Cleveland Browns running back Jamal Lewis finished his 10-year career without fanfare, being placed on injured reserve with what the team called "post-concussion symptoms."
The news came out of the blue Wednesday, since Browns coach Eric Mangini had said nothing about Lewis being injured.
Free safety Brodney Pool was also placed on injured reserve with his fourth concussion in five years.
Lewis, 30, announced after the Nov. 1 game against the Chicago Bears that this would be his final season. He ranks 21st on the NFL’s all-time rushing list with 10,607 career yards. A 1-yard run with 14:02 to go against the Cincinnati Bengals on Sunday was his final carry.
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The fifth overall pick in the 2000 draft, Lewis has totaled 500 yards (3.5 average) and no touchdowns in 2009. After seven years with the Baltimore Ravens, Lewis spent three seasons with the Browns.
Lewis posted seven 1,000-yard campaigns in nine seasons. His 2,066 yards in 2003 ranks as the second-highest single-season total in league history, trailing only Eric Dickerson’s 2,105 with the Los Angeles Rams in 1983.
Those numbers, and the Super Bowl ring he earned with the Ravens in 2001, could put Lewis in the hall of fame.
Tougher concussion rules
Lewis and Pool went on IR the same day that NFL commissioner Roger Goodell issued new, stricter guidelines as to when players can return from concussions. The guidelines go into effect this week.
Goodell sent a memo to the 32 clubs saying a player who gets a concussion should not return to action on the same day if he shows certain signs or symptoms. Those include an inability to remember assignments or plays, a gap in memory, persistent dizziness, and persistent headaches.
The old standard, established in 2007, said a player should not be allowed to return to the same game if he lost consciousness.
Wednesday’s memo also says players “are to be encouraged to be candid with team medical staffs and fully disclose any signs or symptoms that may be associated with a concussion.”
The league said its concussion committee, team doctors, outside medical experts and the NFL Players Association developed the new standards.
The New Orleans Saints’ win over the New England Patriots Monday on ESPN was the second-most-watched cable telecast of all time. The game was seen by 21.4 million viewers and had a rating of 15.0, both figures second only to the Green Bay-Minnesota game Oct. 5. … Brian Westbrook will miss his third straight game as he recovers from a concussion and wide receiver DeSean Jackson’s status for Philadelphia’s game at Atlanta is uncertain after he sustained a head injury. … Arizona’s Kurt Warner says he’s still sensitive to light but had his “best day yet” at practice Wednesday since sustaining a concussion two games ago. He split practice snaps with Matt Leinart. … The Chicago Bears placed linebacker Pisa Tinoisamoa on injured reserve with ligament damage on his right knee. … Hines Ward’s apology to Ben Roethlisberger has been extended to the rest of the Steelers. The Pittsburgh receiver said he regretted creating a distraction when he questioned why a concussion had kept Roethlisberger from playing against Baltimore on Sunday. … The New York Jets will be without cornerbacks Dwight Lowery (high ankle sprain) and Donald Strickland (concussion), and guard Robert Turner (knee) when they face the Buffalo Bills tonight. … Jaguars cornerback Rashean Mathis was ruled out for Sunday’s game against Houston.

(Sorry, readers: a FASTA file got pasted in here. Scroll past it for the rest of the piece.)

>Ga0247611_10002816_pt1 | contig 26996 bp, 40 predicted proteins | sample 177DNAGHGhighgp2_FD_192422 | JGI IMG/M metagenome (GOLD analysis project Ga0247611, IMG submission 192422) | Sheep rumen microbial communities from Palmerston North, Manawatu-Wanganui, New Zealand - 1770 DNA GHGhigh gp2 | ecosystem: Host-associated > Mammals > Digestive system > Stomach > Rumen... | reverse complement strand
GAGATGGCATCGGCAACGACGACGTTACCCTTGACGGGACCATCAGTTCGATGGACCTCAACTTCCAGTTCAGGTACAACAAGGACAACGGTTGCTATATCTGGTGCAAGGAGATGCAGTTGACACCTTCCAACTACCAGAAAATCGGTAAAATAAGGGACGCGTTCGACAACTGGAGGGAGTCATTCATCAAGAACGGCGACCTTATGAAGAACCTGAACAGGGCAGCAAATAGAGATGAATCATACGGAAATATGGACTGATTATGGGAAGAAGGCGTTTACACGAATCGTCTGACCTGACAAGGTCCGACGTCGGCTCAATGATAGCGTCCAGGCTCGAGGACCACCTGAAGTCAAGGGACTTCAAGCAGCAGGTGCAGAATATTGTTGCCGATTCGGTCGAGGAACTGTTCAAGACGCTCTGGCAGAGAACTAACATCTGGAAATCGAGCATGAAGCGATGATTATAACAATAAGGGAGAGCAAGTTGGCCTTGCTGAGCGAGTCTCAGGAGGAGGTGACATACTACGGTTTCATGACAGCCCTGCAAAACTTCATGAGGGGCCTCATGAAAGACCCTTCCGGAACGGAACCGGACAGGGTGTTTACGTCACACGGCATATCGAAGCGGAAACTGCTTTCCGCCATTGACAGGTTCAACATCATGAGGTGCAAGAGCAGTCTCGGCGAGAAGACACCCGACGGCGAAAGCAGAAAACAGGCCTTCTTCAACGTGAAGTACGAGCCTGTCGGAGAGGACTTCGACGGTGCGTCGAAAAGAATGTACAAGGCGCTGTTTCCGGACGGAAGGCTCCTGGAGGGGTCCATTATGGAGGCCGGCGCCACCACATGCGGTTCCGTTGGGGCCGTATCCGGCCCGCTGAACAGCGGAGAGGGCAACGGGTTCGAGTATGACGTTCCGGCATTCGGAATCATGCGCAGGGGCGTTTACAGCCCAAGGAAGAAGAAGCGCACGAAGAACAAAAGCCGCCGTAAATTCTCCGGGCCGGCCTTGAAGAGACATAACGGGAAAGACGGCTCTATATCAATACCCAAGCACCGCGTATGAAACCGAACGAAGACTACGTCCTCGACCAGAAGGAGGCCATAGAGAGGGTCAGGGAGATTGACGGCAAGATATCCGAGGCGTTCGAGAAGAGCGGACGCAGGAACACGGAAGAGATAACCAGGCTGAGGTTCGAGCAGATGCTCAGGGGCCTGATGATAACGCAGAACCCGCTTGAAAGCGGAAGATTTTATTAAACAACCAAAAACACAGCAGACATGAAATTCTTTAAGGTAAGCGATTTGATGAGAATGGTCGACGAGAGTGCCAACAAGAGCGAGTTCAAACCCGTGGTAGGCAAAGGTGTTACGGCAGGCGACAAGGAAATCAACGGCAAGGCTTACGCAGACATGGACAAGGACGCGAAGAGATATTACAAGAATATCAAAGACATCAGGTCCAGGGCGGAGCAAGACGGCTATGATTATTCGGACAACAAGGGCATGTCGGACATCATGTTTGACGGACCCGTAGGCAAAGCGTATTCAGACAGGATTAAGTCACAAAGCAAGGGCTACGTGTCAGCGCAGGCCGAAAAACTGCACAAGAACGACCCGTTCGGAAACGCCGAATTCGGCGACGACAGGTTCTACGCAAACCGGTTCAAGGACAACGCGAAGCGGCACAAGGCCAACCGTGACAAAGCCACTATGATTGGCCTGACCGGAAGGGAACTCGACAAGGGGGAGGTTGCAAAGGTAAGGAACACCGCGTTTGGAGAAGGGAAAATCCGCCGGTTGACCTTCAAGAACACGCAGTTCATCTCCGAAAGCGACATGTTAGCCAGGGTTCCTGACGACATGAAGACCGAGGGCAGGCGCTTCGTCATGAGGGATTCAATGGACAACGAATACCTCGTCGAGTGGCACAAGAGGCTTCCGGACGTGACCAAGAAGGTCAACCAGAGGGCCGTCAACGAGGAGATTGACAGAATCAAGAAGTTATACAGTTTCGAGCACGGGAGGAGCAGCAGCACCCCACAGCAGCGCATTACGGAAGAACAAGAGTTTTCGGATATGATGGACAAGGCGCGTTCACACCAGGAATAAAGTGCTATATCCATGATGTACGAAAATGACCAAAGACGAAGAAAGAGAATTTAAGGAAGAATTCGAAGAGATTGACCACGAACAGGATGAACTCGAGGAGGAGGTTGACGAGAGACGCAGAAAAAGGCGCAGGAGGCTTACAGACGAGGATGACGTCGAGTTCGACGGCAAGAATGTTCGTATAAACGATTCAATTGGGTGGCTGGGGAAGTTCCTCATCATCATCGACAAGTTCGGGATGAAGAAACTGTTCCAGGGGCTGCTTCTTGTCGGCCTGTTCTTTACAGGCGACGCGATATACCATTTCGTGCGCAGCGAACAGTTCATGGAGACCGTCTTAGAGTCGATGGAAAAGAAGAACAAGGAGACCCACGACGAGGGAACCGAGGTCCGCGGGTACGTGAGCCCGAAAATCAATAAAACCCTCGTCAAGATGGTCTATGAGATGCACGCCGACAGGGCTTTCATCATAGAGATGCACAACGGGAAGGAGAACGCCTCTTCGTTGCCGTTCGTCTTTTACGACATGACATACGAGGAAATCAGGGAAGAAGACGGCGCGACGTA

N.Y. Jets (5-6) vs. Buffalo Bills (4-7)
Kickoff: 5:20 p.m. in Toronto.
TV: NFL Network. Radio: 950-AM will join game at 6:30 p.m.
Line: Jets by 3.
Last meeting: Bills won won, 16-13 in overtime, Oct. 18 at New York.
Last week: Jets beat Panthers, 17-6; Bills beat Dolphins, 31-14.
Notes: The Jets become the Bills’ latest AFC East rival to play in their “home” game in Toronto. The Bills lost, 16-3, to Miami last year in the Toronto series, which will run through 2012. … Jets running back Thomas Jones had 210 yards rushing, including a 71-yard touchdown, in a loss to Buffalo on Oct. 18. … Jets rookie QB Mark Sanchez threw five interceptions in that game. … Bills wide receiver Terrell Owens is nine catches short of becoming the NFL’s sixth player with 1,000 career receptions. … Bills interim head coach Perry Fewell is 1-1 since taking over after Dick Jauron was fired.
The Associated Press